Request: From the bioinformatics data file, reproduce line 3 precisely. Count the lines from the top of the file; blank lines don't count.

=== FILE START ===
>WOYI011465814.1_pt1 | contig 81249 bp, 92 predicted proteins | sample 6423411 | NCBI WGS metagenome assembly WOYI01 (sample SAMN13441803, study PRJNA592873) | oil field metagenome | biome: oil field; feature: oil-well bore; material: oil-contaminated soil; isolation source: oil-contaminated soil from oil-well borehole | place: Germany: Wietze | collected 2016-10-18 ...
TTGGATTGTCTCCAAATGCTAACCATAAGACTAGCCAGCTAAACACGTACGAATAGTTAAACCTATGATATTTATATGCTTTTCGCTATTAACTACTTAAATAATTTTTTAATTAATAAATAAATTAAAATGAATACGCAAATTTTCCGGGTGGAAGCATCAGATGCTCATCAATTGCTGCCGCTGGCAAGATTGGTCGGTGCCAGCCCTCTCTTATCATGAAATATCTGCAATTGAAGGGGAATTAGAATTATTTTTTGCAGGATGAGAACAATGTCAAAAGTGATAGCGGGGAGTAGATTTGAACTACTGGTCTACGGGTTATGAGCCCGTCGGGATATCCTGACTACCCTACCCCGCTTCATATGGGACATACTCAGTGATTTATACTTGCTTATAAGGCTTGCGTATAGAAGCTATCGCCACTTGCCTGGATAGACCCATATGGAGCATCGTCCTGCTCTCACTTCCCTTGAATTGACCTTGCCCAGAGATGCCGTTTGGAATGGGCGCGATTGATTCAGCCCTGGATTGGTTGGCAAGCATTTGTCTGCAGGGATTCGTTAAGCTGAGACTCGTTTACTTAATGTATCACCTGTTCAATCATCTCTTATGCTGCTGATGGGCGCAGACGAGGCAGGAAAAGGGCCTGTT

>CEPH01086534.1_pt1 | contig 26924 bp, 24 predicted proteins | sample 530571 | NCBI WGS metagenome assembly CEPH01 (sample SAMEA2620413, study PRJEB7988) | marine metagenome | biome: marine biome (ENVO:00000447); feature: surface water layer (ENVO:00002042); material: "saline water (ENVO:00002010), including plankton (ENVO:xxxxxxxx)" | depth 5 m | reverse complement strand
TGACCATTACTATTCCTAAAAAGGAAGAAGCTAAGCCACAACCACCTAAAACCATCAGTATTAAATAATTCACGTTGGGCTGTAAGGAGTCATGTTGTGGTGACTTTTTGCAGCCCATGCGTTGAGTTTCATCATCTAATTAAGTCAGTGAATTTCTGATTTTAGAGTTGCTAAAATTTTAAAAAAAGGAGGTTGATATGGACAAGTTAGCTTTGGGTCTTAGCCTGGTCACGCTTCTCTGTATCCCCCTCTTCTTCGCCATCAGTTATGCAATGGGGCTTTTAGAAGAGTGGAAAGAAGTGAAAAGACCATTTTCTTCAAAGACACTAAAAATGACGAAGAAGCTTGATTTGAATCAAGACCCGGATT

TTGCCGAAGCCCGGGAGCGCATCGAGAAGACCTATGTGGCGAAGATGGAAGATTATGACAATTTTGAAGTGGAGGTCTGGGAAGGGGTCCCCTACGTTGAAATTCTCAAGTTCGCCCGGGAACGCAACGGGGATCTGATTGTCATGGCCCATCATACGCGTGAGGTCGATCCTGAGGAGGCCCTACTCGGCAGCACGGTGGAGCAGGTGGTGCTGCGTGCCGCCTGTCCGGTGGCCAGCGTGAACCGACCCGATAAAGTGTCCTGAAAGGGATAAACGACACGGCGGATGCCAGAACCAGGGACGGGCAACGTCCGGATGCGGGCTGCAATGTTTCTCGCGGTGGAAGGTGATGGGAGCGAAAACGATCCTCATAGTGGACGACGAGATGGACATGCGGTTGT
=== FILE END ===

>CEPH01086534.1_pt1 | contig 26924 bp, 24 predicted proteins | sample 530571 | NCBI WGS metagenome assembly CEPH01 (sample SAMEA2620413, study PRJEB7988) | marine metagenome | biome: marine biome (ENVO:00000447); feature: surface water layer (ENVO:00002042); material: "saline water (ENVO:00002010), including plankton (ENVO:xxxxxxxx)" | depth 5 m | reverse complement strand